With momentous experiences there are often elements of planning, execution and reflection. When that experience entails something epic like running more than 3,600 miles across the country, alone, as Rickey Gates did for his five-month “Transamericana” journey, planning is essential, execution becomes your sole purpose and reflections last a lifetime. We sat down with Gates on the final day of his run across America to begin to put the trip into perspective.
Looking back at your journey, would you do anything differently?
“Not really. I was curious about the route and the people the entire time. I enjoyed going through Colorado because it’s my home. I wanted to finish in California, but I was pretty familiar with everything here. I would like to have explored more, but I feel like I did a good job with the timeline. It was hot in the desert, but it was going to be hot somewhere. Running in 105-degree temperatures in Utah with no humidity was better than 105 degrees with 90 percent humidity in Arkansas or Oklahoma.”
It may be way too soon to ask, but would you do another large project like this again one day?
“I was thinking about that today. If I were to do something like this again, I would go north to south on the East Coast. The people were the most interesting thing about this whole trip to me. When you’re going through the desert, it’s more of a physical and mental challenge. I did it. And I could do it again. But what drives me is getting to know people, and the East Coast has a lot of people.”
Was there one thing that blew you away, that you didn’t’ expect to see?
“It’s a very long list. For example, I didn’t know where the Ozarks were before this trip, so to see how beautiful they were was amazing. I saw a bunch of little cities, I never would have gone through, like Tulsa, Oklahoma, with it’s beautiful art deco architecture, and the incredible history and food of Memphis, Tennessee. In Memphis, I ran with friends of friends and we hit two breweries, three restaurants, including the most amazing fried chicken place I’ve ever been to, hit Sun Studios and the National Civil Rights Museum.
“Was I surprised by it? No because these were things I couldn’t possibly anticipate. I tried to go into this without a whole lot of preconceptions.”
Does any single exchange stand out as epitomizing your reaffirmation of all that is good about your fellow Americans?
Affirming exchanges were a daily thing. I had positive interactions with people every single day.
What were the common questions people asked you in your interactions?
“What are you going to do when you get there? How are you going to get home? Why are you doing this? There were also Forrest Gump comments, but not as many as I expected.”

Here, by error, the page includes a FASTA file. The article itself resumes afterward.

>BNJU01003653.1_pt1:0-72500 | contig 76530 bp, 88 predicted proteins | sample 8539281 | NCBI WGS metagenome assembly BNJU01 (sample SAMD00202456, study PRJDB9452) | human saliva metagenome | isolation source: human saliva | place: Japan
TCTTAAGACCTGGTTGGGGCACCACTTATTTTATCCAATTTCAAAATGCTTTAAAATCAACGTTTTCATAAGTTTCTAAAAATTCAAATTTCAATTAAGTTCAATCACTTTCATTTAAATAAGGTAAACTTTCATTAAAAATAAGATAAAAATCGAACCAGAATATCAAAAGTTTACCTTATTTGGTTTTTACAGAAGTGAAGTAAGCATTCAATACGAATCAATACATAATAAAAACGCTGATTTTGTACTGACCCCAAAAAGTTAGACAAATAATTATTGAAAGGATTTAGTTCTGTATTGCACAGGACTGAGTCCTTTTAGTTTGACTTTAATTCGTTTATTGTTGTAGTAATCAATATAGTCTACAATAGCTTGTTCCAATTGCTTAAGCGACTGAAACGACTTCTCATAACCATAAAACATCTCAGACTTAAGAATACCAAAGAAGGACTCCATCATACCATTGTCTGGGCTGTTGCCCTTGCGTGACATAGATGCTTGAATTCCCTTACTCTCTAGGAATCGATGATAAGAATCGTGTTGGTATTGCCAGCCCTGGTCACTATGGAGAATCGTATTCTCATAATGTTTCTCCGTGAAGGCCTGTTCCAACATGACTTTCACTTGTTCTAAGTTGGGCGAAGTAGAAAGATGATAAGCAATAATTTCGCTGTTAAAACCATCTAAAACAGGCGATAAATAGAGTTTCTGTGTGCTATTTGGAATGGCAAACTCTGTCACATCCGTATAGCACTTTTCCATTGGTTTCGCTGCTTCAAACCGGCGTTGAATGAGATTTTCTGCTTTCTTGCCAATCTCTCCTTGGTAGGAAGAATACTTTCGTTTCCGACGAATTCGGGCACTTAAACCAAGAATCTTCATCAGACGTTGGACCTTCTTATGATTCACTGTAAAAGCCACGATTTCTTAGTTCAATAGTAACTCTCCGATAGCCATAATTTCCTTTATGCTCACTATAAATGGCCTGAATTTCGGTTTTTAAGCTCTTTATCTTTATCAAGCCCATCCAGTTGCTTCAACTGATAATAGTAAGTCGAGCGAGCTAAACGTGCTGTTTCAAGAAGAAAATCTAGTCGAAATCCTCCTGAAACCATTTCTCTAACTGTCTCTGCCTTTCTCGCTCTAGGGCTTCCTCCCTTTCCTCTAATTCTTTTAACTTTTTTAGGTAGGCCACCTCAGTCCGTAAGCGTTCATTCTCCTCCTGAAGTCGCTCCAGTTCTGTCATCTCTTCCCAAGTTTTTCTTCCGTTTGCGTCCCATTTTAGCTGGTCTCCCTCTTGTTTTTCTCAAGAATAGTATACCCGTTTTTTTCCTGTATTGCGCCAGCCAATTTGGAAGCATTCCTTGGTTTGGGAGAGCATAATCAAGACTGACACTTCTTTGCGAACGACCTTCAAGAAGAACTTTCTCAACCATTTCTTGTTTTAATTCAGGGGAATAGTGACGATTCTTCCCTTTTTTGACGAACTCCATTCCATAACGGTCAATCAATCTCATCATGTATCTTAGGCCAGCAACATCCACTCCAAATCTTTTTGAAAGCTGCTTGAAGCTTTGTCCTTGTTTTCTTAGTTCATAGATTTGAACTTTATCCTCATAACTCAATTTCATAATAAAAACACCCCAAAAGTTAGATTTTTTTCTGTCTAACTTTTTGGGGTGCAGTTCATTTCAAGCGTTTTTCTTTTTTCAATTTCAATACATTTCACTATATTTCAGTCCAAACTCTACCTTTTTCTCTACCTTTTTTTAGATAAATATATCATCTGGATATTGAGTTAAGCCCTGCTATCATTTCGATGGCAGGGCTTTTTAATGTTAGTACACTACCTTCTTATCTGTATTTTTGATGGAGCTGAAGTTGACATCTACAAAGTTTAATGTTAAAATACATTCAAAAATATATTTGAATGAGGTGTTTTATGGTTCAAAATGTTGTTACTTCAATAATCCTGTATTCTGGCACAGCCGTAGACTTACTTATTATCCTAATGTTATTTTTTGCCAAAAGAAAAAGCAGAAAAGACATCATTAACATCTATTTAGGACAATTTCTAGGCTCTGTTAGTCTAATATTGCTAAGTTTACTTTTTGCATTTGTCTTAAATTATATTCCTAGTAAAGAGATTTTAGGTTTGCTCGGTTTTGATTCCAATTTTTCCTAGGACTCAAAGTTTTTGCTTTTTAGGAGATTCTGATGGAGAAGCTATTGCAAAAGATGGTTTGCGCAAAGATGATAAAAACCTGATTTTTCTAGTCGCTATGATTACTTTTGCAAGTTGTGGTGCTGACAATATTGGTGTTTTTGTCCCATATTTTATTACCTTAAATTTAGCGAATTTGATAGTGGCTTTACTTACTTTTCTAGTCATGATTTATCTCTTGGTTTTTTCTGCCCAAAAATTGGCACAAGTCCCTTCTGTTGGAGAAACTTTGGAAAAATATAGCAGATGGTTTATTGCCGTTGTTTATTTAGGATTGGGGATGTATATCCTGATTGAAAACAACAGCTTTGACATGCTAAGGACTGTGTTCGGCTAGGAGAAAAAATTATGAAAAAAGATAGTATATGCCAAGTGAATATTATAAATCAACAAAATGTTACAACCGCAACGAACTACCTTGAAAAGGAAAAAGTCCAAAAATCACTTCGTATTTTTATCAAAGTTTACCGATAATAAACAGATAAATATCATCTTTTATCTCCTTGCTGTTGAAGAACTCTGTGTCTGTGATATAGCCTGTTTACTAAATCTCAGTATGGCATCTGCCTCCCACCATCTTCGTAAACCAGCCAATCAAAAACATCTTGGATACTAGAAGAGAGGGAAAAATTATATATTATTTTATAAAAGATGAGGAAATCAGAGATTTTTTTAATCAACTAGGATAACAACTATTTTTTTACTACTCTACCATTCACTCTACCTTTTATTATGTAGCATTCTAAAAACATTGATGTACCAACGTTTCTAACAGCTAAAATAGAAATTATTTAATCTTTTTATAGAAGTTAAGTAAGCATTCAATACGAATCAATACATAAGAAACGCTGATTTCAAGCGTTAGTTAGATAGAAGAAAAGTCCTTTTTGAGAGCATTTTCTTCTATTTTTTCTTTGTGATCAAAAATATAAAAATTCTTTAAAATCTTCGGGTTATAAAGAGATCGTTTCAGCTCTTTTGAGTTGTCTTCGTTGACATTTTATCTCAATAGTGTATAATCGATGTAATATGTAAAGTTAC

In reflecting upon the journey, do any realizations or life lessons come to mind?
“No big life lessons, but a reminder of the importance of empathy and patience. We all are taught how to be good people, but it’s good to be out there practicing it.”
A questioned posed in one of your early films was, “What’s the point?” So, besides learning more about the country, what was the point of this journey for you?
“It’s something I’ve wanted to do for a while. I’ve always been interested in anthropology and the study of people, photography and portrait photography. This was a good fit.”
“A lot of people are asking, ‘What’s it all about?’ And I’m still too much in the middle of it to say. It is what it is. There are many parallels with Forrest Gump that I do think about often. People asked his character, ‘Why are you doing this?’ And he was, ‘I just felt like doing it!’ It’s pretty simple.”
As you’ve gotten towards the end of Transamericana, you’ve had more company on your runs and been around more people and commotion in daily life. How’s reintegration going for you?
“It’s been a challenge. You get very used to quiet time, even if it isn’t exactly quiet. Running along the Coastal Trail, I could hear dogs barking on Stinson Beach and the waves crashing 1,000 feet below, but the three friends I was with were chatting and shuffling and couldn’t hear it, at least at first. I was like, ‘Well you aren’t being quiet enough!’
“I hope to carry that forward into normal life, being more quiet, being comfortable with quiet moments between people, listening to birds, even hearing the sound of the power tools across the street. It’s fine by me, I love all that. It’s just sound.”
Besides the quiet, what’s something you’re going to miss about Transamericana and what’s something you’re glad to see go?
“I’ll miss having a very simple, singular purpose every day, waking up and knowing what I need to do. And I’m glad that I can wake up and know that my purpose isn’t running every day. It’s exhausting. My body hurts. It’s nice to know I’m going to be able to take a little rest now.”